Why background music “significantly impairs” your creativity
Psychologists from the University of Central Lancashire, University of Gävle in Sweden and Lancaster University have asked people to complete verbal problems that are believed to stimulate creativity.
This is to test whether or not background music stifles creativity.
Participants were presented with three words and were asked to find a single word that when combined, make a common word or phrase. For example, if you chose the word “sun”, the combined word could be “sundress”, “sunflower” and “sundial”.
Participants then performed the task while listening to music with unfamiliar lyrics, music with familiar lyrics or instrumental lyrics. The researchers also tested the effect of silence and quiet background noise from a library.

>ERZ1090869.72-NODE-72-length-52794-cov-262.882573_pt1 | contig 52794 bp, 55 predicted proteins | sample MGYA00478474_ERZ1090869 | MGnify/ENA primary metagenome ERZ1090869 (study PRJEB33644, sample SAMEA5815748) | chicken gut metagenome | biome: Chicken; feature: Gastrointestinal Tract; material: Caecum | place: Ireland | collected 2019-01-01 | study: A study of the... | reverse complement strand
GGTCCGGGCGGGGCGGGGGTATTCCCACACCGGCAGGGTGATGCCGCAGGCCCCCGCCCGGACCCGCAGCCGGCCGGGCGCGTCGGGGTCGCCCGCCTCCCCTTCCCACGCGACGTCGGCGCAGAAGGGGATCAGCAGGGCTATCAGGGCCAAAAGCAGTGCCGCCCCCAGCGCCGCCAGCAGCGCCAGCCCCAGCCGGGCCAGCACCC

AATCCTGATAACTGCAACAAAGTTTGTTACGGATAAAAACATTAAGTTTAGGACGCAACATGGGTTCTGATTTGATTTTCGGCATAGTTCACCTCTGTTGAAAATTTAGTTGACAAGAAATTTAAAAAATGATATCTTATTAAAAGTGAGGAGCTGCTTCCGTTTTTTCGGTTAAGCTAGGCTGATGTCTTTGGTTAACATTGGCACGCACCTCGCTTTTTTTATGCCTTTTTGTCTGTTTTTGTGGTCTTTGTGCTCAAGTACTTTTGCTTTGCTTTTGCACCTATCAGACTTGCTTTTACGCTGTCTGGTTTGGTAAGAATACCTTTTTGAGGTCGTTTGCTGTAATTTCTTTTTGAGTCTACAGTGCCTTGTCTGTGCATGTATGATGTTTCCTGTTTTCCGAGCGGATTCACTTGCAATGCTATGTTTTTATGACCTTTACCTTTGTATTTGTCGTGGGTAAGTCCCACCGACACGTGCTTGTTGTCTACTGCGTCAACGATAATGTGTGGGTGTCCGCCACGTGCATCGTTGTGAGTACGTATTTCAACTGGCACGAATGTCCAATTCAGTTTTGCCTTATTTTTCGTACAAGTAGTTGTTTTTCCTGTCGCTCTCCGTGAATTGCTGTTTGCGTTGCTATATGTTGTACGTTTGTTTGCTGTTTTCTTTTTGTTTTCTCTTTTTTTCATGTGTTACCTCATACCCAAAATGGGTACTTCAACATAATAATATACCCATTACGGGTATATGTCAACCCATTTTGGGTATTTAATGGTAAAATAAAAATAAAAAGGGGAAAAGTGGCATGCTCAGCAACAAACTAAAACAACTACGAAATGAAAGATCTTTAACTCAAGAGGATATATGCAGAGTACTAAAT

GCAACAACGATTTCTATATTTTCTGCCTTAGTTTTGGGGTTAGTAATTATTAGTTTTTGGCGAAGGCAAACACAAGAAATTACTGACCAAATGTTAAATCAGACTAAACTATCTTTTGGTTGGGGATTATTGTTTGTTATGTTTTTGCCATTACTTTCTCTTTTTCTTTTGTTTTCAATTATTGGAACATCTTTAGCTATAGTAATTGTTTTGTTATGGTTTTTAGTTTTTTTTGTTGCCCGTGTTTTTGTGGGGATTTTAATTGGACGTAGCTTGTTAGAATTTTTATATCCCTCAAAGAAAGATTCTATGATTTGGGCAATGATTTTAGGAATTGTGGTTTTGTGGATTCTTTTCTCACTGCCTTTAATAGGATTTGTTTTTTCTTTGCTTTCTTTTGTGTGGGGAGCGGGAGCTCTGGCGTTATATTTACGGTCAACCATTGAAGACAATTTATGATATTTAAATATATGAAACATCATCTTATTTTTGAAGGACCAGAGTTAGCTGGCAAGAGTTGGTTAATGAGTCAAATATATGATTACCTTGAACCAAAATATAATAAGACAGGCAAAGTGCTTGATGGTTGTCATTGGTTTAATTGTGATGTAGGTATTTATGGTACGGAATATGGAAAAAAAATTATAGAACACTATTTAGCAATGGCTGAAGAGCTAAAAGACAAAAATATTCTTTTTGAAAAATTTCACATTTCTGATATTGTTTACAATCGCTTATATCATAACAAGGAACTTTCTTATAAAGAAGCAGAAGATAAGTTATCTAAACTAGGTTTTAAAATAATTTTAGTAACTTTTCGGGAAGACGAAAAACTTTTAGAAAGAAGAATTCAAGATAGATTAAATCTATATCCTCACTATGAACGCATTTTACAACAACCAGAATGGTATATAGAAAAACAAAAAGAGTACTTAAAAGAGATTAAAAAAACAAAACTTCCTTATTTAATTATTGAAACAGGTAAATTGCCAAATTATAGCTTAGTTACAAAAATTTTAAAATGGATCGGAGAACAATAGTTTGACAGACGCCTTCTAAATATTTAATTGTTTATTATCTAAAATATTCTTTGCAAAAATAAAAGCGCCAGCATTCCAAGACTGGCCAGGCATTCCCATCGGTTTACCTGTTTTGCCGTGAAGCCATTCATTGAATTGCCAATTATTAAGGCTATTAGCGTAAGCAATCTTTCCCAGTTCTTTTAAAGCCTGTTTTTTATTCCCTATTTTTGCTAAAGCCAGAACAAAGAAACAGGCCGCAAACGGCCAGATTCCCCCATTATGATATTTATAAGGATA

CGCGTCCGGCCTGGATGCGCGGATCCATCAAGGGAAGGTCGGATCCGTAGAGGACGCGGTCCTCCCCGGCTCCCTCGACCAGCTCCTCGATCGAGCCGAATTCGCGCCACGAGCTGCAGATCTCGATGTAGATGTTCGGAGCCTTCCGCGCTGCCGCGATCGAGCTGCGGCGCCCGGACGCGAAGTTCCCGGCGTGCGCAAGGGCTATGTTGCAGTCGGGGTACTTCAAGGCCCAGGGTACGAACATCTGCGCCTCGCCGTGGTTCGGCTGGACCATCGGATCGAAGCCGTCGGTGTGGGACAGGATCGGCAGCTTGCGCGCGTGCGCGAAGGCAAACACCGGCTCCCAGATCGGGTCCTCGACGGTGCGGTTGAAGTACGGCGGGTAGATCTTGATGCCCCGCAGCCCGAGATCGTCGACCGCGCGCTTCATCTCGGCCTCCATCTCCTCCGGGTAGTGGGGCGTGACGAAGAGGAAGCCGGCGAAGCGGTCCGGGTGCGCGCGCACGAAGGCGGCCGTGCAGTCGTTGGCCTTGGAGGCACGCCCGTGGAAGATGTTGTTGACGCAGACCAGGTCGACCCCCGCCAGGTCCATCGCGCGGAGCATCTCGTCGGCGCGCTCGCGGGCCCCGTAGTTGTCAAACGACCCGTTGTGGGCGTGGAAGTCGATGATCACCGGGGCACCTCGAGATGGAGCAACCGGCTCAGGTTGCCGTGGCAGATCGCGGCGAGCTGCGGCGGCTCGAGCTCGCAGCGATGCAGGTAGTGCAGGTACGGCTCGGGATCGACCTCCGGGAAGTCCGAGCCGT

Dr Neil McLatchie from Lancaster University explained that music stifles creativity. He told the ABC that the team “found strong evidence of impaired performance when playing background music in comparison to quiet background conditions."
This means that even though you’re listening to your favourite song, it’s still impairing your creativity.
Even music that participants liked or made them feel good still stifled their creative juices.
The research results suggest that music disrupts verbal working memory.
However, there was no difference found between quiet background noise and silence.
McLatchie believes that this was because of the steady state of background noise that doesn’t disrupt verbal processes.
For those of you who want to listen to music whilst you’re working away, classical music that makes listeners feel happy has been found to stimulate creative thinking.
Do you listen to music whilst working? Let us know in the comments.